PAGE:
I read with dismay Erica Brown’s “Open Letter To Frank Bruni” (Aug. 2, Back of the Book).
In his July 23 column in the New York Times, “The Faithful’s Failings,” Bruni unflinchingly discussed sexual abuse among Orthodox Jews. The hurt and shame we feel as Jews when reading his column is compounded because it was written by someone outside our faith. But for that Bruni deserves our thanks, not our criticism.
Brown tries to argue that when Orthodox rabbis sexually and physically abuse children their actions are less worrisome than the abusive acts by Catholic priests because Jews do not have a “centralized office.” In what meaningful sense does she see a difference? In both cases a group of empowered men abused children and attempted to frighten and silence their victims. It is also no secret that the “strong patriarchy” in some Orthodox communities believes that victims — even victims of sexual abuse — who turn to secular authorities have betrayed their faith. In what meaningful sense is this any different from the Catholic Church’s abysmal record of hindering investigations by secular authorities?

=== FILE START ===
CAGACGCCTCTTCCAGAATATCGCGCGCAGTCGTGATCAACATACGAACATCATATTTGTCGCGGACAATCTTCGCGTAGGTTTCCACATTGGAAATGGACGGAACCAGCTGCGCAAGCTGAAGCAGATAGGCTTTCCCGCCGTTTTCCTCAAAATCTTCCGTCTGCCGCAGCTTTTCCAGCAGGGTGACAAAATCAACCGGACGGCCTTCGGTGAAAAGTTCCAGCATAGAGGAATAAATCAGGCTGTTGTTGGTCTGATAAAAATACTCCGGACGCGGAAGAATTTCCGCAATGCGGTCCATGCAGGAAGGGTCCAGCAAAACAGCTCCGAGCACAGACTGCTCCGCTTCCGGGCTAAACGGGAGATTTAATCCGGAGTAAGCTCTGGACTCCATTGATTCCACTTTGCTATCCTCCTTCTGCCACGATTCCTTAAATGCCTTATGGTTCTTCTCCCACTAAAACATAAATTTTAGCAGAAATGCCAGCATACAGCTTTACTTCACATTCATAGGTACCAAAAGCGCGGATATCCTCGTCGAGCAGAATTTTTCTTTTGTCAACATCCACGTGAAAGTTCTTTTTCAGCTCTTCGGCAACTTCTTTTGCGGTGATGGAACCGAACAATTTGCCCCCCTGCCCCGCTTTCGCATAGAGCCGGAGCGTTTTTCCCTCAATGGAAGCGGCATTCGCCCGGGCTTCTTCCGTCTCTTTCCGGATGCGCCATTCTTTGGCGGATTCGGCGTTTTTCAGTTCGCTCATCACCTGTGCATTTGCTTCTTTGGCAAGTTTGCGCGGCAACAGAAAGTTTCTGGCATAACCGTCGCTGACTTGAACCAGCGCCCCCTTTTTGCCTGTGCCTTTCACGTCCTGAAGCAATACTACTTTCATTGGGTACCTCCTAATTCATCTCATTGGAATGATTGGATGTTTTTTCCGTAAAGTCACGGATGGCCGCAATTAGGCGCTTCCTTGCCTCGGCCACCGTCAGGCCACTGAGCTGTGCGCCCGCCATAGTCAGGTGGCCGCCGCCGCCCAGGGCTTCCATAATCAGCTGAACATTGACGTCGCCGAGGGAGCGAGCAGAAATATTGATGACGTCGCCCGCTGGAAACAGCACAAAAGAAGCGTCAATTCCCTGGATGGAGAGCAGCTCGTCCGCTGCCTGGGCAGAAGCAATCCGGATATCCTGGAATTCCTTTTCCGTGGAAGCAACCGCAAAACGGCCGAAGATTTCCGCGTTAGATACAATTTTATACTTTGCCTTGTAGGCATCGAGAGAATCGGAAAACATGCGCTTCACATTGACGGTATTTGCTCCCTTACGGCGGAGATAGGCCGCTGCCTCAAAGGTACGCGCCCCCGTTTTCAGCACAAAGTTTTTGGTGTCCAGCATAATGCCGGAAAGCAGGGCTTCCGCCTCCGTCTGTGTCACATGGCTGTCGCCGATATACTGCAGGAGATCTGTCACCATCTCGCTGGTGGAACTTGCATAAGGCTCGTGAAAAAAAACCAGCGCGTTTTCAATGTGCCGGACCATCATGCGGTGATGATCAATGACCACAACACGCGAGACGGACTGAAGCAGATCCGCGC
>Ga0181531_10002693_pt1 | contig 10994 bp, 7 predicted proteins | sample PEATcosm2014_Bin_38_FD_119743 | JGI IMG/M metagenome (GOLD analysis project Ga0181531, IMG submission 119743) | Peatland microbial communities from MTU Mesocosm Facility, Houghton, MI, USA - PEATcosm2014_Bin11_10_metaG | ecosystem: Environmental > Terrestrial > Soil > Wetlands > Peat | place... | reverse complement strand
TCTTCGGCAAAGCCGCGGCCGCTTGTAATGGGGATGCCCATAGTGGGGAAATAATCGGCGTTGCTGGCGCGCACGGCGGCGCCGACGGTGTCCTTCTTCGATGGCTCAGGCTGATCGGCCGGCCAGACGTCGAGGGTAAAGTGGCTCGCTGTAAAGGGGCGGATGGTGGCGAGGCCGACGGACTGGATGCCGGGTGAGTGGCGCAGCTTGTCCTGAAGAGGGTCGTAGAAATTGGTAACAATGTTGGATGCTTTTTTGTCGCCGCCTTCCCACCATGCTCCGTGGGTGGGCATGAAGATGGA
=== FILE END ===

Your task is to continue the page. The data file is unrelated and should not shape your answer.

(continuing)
Brown’s praise for [former Yeshiva University president] Rabbi Norman Lamm’s purported apology upon his retirement at the age of 85 is mind-boggling. She is doubtlessly referring to the three vaguely worded paragraphs in which Rabbi Lamm excuses his failure to protect children at his school as “ill-conceived” and praises himself for his “good” intentions. Nonsense. Rabbi Lamm decided that he, his colleagues, and their power and prestige were more important than abused children. That is how one maintains a “strong patriarchy.” If he feels otherwise now, let him make amends.
At the end of her letter Brown asks that Bruni be “more subtle.” That is a strange request. Subtlety is precisely the wrong response. When the insular and patriarchal world of any religious community endangers children and violates secular law, we need to expose it. Bruni’s article was an important step in the right direction.